COLUMBIA -- A French nuclear company said its interest in buying the Westinghouse Electric Co. division that runs Savannah River Site ended when it was told any sale would be to an American company.
A South Carolina newspaper reported earlier this week that Westinghouse was negotiating to sell its nuclear and government contracting divisions with a partnership that included French-owned nuclear giants Framatome and Cogeme, along with Fluor Daniel, an Irvine, Calif., engineering company with offices in Greenville.
But Framatome spokeswoman Sophie Chergui said Westinghouse already had made it clear that it would sell its military and civil operations as a single unit to a U.S. company.
"When Westinghouse told us that, our interest ended," Ms. Chergui said.
There have been reports that another interested partnership includes nuclear conglomerate BNFL of Great Britain and Morrison Knudsen, an engineering company headquartered in Boise, Idaho. But officials with both companies will not comment on the reports.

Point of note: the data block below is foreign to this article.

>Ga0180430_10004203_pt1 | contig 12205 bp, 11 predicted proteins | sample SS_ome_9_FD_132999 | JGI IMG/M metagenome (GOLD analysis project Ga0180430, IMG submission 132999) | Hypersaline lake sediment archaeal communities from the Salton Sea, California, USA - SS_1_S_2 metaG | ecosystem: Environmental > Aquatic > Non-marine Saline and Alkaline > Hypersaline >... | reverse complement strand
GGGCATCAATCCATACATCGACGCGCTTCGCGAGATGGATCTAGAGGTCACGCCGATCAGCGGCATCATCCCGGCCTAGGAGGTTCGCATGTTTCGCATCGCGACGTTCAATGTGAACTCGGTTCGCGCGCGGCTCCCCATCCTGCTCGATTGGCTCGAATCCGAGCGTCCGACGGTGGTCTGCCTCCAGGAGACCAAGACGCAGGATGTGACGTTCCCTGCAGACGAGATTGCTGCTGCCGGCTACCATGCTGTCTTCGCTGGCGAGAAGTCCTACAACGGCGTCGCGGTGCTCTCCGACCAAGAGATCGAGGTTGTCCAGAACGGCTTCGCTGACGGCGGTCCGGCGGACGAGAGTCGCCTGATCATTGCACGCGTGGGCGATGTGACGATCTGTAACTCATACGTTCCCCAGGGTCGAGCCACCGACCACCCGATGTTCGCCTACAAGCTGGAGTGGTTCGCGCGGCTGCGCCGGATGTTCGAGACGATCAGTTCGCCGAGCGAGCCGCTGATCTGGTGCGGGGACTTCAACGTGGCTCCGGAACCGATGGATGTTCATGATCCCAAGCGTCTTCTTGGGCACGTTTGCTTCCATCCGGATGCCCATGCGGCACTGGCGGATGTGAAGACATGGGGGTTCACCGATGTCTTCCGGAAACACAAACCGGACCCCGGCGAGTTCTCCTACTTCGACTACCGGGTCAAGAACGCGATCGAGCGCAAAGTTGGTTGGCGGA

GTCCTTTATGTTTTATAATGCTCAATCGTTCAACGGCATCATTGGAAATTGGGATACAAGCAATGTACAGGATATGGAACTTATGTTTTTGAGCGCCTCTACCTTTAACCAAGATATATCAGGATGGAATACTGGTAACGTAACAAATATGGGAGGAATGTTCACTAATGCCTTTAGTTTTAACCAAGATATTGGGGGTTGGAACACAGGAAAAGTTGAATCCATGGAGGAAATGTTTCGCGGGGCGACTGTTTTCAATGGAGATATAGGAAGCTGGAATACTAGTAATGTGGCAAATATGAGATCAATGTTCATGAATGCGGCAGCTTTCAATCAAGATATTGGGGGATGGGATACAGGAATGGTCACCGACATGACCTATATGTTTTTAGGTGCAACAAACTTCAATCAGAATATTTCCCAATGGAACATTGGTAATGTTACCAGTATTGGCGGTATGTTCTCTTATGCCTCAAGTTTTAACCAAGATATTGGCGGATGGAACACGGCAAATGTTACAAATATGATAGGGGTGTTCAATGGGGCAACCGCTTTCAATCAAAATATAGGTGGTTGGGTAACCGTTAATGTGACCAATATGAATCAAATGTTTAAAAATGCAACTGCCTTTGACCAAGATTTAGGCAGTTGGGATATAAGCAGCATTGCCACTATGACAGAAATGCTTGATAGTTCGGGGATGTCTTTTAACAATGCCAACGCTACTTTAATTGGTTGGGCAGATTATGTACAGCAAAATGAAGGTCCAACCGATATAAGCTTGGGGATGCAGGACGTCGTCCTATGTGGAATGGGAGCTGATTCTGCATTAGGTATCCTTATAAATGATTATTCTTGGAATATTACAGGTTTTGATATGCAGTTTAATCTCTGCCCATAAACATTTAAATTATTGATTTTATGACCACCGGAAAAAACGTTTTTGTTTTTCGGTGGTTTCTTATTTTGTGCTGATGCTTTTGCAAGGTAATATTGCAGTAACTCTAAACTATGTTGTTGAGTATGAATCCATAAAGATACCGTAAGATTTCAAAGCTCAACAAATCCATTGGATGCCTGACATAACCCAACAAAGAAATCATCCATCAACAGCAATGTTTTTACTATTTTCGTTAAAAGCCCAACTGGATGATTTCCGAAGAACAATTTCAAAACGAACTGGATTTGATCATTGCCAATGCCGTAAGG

BNFL said through a spokesman Wednesday it was "unable to comment."
Westinghouse spokesman Vaughn Gilbert told The Augusta Chronicle on Tuesday, "We will keep Westinghouse a U.S. company." But he would not rule out a company created in the United States by a foreign parent company.
Westinghouse, which has managed SRS for the Energy Department since 1989, has more than three years left on its current fiveyear, $6 billion contract. Its parent company, CBS Inc., is trying to shed its manufacturing and nuclear operations, as well as its government and environmental services group, as the old Westinghouse transforms into media conglomerate.
The company changed its name to CBS earlier this year to reflect the shift.
Although the law generally prohibits the transfer of a government contract, a third party could be allowed to take over the contract in certain instances, the Energy Department said in a statement.
The federal agency must approve the transfer, however, as must the Department of Justice and the Federal Trade Commission. The latter would ensure the transaction does not violate antitrust regulations.
"Further, the Committee on Foreign Investment in the U.S., chaired by the Treasury Department, will focus on the national security implications if a foreign purchase is proposed," the Energy Department said.
The possibility of foreign ownership has raised the interest of politicians. U.S. Sen. Ernest "Fritz" Hollings, D-South Carolina, said he could not support "substantial foreign involvement in the site."
John DeCrosta, spokesman for U.S. Sen. Strom Thurmond, RSouth Carolina, said a potential foreign ownership would "raise concern" on the Senate Armed Services Committee.
Mr. Thurmond is the committee chairman.
Staff Writer Karin Schill contributed to this article.